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How a Gray Divorce is Different from a Divorce Earlier in Life

You might be familiar with the term “gray divorce.” If you are not, it refers to divorces between individuals who are 50 years old or older. Gray divorce is a growing trend in the United States: since 1990, the divorce rate for individuals over the age of 50 has doubled. For those over 65, it has increased nearly threefold.

Many of these individuals have been married for decades, which is part of what makes the trend so surprising. When a couple divorces after 50 or later in life, they have certain issues to consider that they might not have had to think about if they had divorced in their 30s or 40s. In exchange for these new concerns, there are issues that older couples generally do not have to worry about that younger couples face.

Retirement is Not a Distant Issue

When determining child and spousal support agreements, the number of years each party has until retirement is considered. If you are within 10 or 15 years of retirement, the court will take this into consideration when making decisions about the division of your property and any maintenance agreements to arrange. You should also keep it in mind because a divorce could significantly alter your retirement accounts and by extension, your retirement plans.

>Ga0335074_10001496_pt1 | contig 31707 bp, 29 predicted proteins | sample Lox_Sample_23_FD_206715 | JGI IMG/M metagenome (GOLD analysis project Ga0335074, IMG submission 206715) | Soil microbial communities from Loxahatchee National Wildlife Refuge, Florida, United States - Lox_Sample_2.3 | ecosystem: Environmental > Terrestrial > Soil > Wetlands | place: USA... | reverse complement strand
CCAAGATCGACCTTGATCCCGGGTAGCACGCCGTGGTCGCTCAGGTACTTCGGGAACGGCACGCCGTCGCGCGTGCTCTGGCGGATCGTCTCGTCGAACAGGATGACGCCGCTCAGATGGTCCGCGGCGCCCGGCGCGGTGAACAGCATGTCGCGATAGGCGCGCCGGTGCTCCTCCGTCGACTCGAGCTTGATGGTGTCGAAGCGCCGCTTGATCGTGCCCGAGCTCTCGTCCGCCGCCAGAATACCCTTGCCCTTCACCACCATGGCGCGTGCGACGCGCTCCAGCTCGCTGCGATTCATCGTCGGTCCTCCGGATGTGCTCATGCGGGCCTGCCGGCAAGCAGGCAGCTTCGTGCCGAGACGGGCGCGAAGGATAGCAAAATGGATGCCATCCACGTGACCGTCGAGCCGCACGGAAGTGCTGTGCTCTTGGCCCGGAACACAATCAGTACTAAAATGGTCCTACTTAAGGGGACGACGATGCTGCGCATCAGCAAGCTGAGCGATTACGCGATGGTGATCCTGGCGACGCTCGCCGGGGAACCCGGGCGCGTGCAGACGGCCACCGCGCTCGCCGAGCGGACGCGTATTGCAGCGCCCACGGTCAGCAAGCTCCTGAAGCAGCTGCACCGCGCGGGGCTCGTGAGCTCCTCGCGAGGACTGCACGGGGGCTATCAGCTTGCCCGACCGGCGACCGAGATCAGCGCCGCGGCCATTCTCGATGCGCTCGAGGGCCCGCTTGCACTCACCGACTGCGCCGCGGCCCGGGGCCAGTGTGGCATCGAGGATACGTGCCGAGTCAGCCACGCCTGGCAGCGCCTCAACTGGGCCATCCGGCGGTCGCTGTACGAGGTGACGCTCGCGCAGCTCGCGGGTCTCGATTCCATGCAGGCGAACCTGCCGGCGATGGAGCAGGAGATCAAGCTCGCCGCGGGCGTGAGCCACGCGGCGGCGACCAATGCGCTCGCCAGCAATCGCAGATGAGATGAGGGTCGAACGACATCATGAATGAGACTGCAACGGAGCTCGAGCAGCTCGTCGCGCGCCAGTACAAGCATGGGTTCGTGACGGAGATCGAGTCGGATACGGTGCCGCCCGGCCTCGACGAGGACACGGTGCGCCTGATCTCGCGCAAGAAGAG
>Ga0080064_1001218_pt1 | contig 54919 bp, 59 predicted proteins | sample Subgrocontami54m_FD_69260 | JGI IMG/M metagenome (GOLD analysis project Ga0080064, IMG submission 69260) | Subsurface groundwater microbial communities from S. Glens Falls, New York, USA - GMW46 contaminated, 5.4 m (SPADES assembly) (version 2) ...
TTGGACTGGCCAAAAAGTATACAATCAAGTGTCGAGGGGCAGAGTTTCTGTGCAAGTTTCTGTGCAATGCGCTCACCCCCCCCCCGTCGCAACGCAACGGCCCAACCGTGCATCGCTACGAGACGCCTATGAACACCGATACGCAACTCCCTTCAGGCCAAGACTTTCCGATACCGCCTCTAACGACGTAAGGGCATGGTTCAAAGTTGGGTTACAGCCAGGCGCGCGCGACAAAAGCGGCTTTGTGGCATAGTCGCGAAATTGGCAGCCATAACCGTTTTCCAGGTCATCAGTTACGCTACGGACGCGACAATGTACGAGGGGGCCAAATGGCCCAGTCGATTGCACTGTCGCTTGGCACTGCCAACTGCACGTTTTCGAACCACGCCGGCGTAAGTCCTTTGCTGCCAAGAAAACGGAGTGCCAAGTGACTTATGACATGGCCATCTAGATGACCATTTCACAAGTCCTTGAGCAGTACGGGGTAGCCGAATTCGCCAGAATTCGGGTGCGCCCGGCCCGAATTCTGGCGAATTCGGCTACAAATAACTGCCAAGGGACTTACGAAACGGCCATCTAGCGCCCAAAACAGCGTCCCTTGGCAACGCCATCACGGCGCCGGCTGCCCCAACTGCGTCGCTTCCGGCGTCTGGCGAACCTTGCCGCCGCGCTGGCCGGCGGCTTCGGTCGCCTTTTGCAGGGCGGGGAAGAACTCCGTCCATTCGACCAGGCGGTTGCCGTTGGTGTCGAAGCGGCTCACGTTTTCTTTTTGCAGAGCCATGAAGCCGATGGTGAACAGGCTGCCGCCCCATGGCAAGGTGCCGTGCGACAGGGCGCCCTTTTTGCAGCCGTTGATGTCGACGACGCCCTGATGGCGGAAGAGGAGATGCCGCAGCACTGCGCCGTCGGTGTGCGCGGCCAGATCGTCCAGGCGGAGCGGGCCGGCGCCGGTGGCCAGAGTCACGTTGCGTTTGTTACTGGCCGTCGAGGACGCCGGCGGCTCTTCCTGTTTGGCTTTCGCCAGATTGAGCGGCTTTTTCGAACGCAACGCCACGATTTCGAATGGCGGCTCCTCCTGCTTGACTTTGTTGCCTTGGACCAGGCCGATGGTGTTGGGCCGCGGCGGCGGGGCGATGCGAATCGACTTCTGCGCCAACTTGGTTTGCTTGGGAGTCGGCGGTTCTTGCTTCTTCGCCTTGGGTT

Your Children are at or Near Adulthood

When a couple’s children are small, the court determines an appropriate custody schedule that allows them to develop and maintain quality, consistent relationships with each parent. But when a couple’s children are grown, this is not an issue to consider during the couple’s divorce.

An issue that they may need to consider, though, is how they will handle their children’s higher education costs. Talk to your lawyer about your state’s law regarding whether a parent may be required to contribute to his or her child’s college expenses and how you can set aside money for this in your divorce settlement.

It Can be Impossible to Change the Status Quo

By this, we mean that if one party opted to leave the workforce or take on part-time work to care for the home and family during the couple’s marriage, it might be impossible or highly unlikely that he or she can enter the workforce and become self-sufficient at this stage of life. Although spousal maintenance agreements are often temporary rather than permanent, today an individual in this situation may be able to be granted permanent spousal maintenance.

Work with an Experienced La Crosse Divorce Attorney

If you are considering filing for divorce, no matter what your age or how long you have been married, speak with an experienced divorce attorney to discuss all of your options before you proceed. Set up your legal consultation with a member of our team of divorce attorneys at Moen Sheehan Meyer, Ltd. We have been a part of the La Crosse community for more than a century and will rely on our knowledge of divorce law to help you make the most productive choices for your case.

Published August 10, 2016
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